Time to stop police chases

Nobody could call me a sopping wet liberal, but if there is one thing I would like to see less of, it is young people being killed in police chases. It happens all too often, and while I’m not saying the perpetrators are in the right, it is a one-sided situation which all too often ends in disaster for one or more young people and their families.

Police Minister Stuart Nash got it spot-on in the immediate aftermath of the triple fatality crash near Nelson on Sunday morning when he said it was a tragedy both for the families of those who died, and the officers involved.


Unsurprisingly, the focus since the tragedy has shifted quickly onto the guidelines around police pursuits.

Police Tasman district commander Mike Johnson was understandably quick to point to the “very stringent procedures” governing when police pursued a vehicle. However, as a police statement on Sunday pointed out, such incidents are “fast-moving, unpredictable and high pressure situations that require quick judgments”, so the time available to put those procedures into practice is severely constrained.

What you have here is a situation where police, who are trained to drive in pursuits, are chasing young people with very limited driving experience, in what is probably an unfamiliar or unsafe car. The odds are stacked against the fleeing drivers, and it is not surprising that they end in tragedy so often.

Nash has already asked for an update on progress in a joint investigation between the New Zealand Police and the Independent Police Conduct Authority (IPCA), which investigates pursuits notified to it, usually those involving death or serious injury. A report is due in late 2018.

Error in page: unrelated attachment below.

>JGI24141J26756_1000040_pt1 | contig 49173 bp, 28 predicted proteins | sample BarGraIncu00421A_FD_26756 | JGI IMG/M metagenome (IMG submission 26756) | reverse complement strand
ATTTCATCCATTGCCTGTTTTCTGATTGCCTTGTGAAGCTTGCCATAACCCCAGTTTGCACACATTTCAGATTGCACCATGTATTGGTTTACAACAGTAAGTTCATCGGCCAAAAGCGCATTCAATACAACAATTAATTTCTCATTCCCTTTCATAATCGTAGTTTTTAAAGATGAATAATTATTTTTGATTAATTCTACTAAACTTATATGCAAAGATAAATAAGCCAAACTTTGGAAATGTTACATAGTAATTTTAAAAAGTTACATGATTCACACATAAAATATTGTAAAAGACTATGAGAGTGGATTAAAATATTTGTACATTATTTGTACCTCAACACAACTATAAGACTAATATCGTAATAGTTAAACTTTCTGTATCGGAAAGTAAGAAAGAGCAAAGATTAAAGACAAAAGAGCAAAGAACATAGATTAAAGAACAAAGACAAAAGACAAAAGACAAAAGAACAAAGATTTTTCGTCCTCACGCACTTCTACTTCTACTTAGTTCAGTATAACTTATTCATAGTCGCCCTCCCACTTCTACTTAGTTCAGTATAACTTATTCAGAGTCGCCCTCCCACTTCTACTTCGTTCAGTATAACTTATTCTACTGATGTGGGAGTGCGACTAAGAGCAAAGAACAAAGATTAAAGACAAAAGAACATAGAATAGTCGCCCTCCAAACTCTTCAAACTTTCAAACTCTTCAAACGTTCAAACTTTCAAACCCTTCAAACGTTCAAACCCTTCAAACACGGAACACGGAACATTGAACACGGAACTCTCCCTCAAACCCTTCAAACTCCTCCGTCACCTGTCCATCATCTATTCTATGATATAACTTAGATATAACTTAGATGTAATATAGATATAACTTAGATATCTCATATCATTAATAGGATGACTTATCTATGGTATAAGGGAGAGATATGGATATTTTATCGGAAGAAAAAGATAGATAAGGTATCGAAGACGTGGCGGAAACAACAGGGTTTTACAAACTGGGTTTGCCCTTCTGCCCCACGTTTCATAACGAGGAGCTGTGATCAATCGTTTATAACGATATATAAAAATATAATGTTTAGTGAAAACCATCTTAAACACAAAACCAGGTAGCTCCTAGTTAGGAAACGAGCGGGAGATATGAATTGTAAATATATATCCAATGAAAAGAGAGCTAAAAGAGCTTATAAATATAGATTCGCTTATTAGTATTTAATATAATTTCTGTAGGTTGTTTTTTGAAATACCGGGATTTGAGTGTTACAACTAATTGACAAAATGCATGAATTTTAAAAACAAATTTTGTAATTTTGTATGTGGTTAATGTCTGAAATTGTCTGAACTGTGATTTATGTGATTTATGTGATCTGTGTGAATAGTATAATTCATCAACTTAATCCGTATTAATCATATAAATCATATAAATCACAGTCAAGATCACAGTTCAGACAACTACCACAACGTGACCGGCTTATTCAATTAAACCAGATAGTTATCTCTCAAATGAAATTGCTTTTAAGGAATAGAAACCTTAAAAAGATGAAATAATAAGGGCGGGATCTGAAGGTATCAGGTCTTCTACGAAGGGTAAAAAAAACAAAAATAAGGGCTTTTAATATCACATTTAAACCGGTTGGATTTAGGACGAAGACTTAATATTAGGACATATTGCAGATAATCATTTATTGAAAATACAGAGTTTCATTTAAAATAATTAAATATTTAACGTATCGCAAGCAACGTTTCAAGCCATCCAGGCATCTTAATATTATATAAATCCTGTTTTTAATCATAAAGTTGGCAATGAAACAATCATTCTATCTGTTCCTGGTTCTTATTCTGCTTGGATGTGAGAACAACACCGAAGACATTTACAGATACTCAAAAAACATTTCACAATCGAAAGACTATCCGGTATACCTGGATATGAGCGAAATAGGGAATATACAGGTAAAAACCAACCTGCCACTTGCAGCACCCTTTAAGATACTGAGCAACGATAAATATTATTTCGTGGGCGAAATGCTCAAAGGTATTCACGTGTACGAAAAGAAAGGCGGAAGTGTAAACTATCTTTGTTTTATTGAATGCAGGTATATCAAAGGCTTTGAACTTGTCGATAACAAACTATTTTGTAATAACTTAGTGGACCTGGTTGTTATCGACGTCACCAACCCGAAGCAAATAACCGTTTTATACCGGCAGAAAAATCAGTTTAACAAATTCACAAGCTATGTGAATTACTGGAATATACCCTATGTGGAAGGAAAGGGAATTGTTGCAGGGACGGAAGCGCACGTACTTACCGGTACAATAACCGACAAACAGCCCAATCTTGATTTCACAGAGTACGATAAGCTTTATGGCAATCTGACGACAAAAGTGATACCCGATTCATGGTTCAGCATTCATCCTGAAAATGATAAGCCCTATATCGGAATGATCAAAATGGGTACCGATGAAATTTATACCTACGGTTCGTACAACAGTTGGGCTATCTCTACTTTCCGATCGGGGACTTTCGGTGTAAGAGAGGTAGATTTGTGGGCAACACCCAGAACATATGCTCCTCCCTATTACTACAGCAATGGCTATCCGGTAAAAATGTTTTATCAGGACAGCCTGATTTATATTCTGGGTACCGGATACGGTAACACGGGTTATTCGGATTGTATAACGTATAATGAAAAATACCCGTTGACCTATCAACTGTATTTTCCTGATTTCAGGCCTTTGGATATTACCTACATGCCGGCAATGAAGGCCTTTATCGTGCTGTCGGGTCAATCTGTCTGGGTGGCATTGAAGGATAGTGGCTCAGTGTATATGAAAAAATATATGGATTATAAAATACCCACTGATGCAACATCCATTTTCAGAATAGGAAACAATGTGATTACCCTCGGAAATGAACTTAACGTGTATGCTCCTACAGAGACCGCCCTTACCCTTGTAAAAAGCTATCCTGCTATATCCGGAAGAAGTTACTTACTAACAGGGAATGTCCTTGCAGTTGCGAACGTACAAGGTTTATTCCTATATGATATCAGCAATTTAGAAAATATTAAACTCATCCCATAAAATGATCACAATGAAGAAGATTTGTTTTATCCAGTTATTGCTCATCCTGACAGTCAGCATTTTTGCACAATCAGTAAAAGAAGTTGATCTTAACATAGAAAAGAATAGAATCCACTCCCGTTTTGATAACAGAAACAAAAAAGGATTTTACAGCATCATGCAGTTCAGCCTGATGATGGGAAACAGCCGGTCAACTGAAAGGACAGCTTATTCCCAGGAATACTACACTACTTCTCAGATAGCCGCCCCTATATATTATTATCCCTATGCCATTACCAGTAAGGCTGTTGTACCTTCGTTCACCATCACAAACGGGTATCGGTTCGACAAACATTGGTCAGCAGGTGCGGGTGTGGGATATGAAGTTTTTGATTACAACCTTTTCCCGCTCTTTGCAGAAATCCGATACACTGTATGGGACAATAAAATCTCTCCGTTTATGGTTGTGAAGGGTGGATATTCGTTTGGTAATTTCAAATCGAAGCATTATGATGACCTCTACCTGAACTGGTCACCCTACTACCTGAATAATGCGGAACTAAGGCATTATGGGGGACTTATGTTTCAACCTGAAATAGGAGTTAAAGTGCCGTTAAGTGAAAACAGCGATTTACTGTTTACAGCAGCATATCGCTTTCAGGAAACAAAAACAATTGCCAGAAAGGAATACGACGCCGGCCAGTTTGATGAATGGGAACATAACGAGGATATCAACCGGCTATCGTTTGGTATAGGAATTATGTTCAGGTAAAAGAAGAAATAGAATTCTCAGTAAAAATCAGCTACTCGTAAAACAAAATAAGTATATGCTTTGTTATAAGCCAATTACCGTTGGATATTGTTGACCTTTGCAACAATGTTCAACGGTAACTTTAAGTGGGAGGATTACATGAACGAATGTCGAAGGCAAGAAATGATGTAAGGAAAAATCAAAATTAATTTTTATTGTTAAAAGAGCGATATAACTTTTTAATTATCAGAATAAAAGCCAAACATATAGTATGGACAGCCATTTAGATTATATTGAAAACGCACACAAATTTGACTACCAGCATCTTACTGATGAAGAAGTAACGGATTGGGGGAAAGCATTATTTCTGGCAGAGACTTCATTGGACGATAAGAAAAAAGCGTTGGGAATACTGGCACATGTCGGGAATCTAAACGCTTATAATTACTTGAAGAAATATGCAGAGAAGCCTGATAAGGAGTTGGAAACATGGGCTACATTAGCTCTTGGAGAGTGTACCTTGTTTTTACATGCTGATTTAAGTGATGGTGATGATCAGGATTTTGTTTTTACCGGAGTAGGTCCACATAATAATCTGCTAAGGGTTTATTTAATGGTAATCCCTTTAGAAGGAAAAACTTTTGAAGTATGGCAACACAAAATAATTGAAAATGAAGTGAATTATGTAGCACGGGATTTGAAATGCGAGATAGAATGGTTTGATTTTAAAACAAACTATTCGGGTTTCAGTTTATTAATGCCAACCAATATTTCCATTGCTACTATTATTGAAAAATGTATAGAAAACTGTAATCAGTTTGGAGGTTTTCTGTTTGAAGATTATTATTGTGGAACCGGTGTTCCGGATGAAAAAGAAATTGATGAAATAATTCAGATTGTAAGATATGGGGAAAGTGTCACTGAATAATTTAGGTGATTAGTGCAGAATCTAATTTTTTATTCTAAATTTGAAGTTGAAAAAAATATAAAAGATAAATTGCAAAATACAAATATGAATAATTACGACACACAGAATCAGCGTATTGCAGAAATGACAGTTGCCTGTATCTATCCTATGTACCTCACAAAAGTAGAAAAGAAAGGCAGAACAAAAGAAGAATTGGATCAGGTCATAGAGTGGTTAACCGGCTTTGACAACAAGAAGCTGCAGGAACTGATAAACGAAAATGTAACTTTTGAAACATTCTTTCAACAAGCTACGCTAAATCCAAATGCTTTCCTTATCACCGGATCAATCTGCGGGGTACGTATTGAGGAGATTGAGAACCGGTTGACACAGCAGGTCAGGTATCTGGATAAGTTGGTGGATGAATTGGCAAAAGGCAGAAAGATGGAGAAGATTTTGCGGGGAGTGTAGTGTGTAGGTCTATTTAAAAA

That review was started in July, though news of it seems only to have been made public in November, after a month in which three people had died in two separate pursuits in Auckland. A joint statement from the agencies at the time said there was an average of 300 pursuits a month.

Great. It sounds as if we are lucky to have as few fatalities as we do.

In late October, after a man and a woman died and three others were seriously injured when a car being pursued by police hit a tree in the Auckland suburb of Morningside, road safety campaigner Clive Matthew-Wilson said police had to stop “this cowboy posse attitude that we must pursue at all costs” because it was costing multiple lives, many of them “completely innocent people”, like the third person killed on Sunday.

He told RNZ some Australian states had restricted police pursuits, with a resultant significant drop in death toll, citing the example of Queensland, which he said had seen no pursuit deaths in six years as a result.

I don’t dispute that, in most of these cases, the responsibility lies with the fleeing driver, but many of them do pay a terrible price for a relatively minor offence. And in the cases where a completely innocent person is killed, such as a passenger in a fleeing car, there can be no justification for their tragic end.

The police can do things differently if they want to. Too many young people are being killed unnecessarily. I say #timesup for police pursuits.



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Accountant. Boring. Loves tax. Needs to get out more. Loves the environment, but hates the Greens. Has been called a dinosaur. Wears it with pride.

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